A Pair Of Hand-Made Nike Prototype Track-Shoes Is Going Up For Auction
There are a ton of reasons why sneakers now attain the same level of memorabilia status as things like jerseys, rings, autographs, and whatever else. In some cases, like the raft of Air Jordans that have released and re-released to great fan-fare over the decades, it's simply because even though they're made in greater quantities, they evoke memories of a particularly poignant moment in sporting culture. In other cases, it's because they have distinctive links to pop culture moments.
Some, however, are genuine relics of a time gone past, shoes that helped shape not only the histories of the companies that made them, but the development of what we know as athletic performance altogether. Now, one of these pivotal pairs of shoes has surfaced at auction, in the form of a pair of prototype track shoes that effectively formed the basis on which the biggest sportswear company of all time, Nike, built its success.
Shoes like this were where Nike, then simply the brainchild of Oregon running coach Bill Bowerman and Phil Knight, were where the company's earliest innovations were tested. The company, which had links to The University of Oregon's athletics team, used the school's athletes as practical case studies to test their shoes, forging the company's legacy as one intrinsically linked with the state it came from.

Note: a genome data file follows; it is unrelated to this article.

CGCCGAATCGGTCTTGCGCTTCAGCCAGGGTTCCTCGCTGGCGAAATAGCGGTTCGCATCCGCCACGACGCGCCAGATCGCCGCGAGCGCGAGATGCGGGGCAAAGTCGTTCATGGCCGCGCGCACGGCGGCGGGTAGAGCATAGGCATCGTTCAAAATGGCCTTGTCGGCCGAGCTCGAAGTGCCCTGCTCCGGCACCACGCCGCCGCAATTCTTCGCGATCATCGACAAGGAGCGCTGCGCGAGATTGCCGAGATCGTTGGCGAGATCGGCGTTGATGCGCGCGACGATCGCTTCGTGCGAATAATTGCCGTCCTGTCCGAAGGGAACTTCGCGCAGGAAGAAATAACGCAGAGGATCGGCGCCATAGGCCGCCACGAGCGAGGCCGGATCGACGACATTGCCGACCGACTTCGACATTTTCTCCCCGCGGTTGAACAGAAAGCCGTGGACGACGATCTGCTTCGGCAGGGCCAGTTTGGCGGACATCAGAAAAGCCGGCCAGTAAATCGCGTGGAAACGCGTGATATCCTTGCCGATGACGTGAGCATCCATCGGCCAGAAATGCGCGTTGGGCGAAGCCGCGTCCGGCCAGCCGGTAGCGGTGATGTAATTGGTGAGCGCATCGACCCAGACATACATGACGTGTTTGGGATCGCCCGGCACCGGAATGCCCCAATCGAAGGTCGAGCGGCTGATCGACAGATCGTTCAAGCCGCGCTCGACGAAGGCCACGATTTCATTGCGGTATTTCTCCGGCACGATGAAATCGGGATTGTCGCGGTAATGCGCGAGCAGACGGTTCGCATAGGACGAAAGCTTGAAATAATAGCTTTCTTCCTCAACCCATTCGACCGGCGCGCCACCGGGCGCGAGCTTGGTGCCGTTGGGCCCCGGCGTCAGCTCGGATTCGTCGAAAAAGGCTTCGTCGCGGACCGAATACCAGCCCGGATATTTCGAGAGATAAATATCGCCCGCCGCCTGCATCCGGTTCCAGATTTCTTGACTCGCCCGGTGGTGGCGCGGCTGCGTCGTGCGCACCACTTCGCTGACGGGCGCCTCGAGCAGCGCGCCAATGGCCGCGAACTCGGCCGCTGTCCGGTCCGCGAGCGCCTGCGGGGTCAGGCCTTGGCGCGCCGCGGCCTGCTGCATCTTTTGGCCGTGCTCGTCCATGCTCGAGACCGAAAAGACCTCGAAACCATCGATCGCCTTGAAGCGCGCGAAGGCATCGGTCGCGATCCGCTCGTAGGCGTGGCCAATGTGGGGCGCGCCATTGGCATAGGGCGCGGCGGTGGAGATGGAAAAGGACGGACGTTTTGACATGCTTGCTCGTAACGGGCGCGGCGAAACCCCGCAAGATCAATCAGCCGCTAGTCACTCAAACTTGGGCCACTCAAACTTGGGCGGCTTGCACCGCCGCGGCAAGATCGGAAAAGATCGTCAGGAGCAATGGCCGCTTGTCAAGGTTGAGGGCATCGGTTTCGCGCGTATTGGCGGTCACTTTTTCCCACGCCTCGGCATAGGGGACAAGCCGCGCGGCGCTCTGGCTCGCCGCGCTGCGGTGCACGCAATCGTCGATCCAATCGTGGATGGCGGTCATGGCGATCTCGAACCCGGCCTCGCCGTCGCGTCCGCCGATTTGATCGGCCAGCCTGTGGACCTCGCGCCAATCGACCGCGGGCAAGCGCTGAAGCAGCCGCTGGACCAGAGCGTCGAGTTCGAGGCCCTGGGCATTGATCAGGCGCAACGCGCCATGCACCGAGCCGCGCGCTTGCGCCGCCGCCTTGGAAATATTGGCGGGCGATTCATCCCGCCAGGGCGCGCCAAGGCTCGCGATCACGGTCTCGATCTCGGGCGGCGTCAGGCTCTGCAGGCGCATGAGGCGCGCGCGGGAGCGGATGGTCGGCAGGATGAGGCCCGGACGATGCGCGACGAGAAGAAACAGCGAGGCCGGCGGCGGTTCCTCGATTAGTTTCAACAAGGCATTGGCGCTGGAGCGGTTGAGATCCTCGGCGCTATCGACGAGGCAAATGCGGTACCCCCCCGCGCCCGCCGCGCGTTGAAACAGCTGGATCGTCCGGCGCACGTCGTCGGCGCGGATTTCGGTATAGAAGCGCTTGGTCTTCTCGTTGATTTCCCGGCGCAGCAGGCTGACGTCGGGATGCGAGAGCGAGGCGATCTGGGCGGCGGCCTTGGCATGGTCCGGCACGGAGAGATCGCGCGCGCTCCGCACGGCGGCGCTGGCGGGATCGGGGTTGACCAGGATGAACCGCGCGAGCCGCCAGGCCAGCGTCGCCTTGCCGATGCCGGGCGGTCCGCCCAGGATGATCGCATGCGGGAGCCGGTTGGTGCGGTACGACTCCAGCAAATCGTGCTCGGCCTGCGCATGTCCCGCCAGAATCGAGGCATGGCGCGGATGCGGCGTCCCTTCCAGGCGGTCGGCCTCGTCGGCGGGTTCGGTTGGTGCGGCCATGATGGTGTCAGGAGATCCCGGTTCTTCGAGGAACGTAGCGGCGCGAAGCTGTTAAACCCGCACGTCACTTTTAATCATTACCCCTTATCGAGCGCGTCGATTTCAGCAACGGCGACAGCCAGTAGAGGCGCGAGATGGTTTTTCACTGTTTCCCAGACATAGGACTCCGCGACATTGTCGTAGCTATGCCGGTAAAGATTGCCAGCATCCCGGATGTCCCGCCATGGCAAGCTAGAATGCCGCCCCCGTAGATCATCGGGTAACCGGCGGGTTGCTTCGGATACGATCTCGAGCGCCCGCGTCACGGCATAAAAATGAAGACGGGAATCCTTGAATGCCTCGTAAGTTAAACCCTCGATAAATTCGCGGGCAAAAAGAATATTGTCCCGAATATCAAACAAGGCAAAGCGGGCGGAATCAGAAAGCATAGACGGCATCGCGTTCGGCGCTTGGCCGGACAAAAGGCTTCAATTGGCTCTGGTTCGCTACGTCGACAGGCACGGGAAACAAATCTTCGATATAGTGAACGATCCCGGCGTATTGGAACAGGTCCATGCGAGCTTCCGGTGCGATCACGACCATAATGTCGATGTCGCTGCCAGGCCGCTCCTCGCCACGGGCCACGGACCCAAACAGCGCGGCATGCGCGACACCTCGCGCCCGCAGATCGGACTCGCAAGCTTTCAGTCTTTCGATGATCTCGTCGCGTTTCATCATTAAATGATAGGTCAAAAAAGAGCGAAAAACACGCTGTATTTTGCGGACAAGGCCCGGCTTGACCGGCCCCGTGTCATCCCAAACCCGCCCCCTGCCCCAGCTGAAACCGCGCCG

In this case, the shoes put up for sale are some of the earliest dedicated track running spikes ever seen, hand-made by Bill Bowerman himself, who used to stitch and sew shoes together for the athletes on his team. These shoes were some of the earliest to boast the distinctive waffle sole, which aided grip for athletes constantly turning on typical athletics tracks, and something that has gone on to be a feature of billions of pairs of running shoes across the world.
The shoes pictured here were made for runner John Mays, a product of the Oregon track team, and a hopeful for the 1972 Olympic Trials. As such, it displays distinctive "MAYS" writing on the heels in Bowerman's handwriting.
The shoes are also accompanied by a hand-written note from Bowerman to Mays asking him to test out the modifications he made to the shoes, which according to Sotheby's he never did.
It's not actually known how many of these shoes still exist, but these are the first prototype Bill Bowerman shoes ever to go to Auction, and as such, they're expected to become some of the most expensive Nikes ever to sell.
A similarly historic pair of shoes, some 'Moon Shoe' Waffle Racing flats, hammered for over $400,000 at auction last year, breaking the world record for a pair of sneakers at the time.
You can view the listing, and shoot your shot at acquiring the historic kicks, here.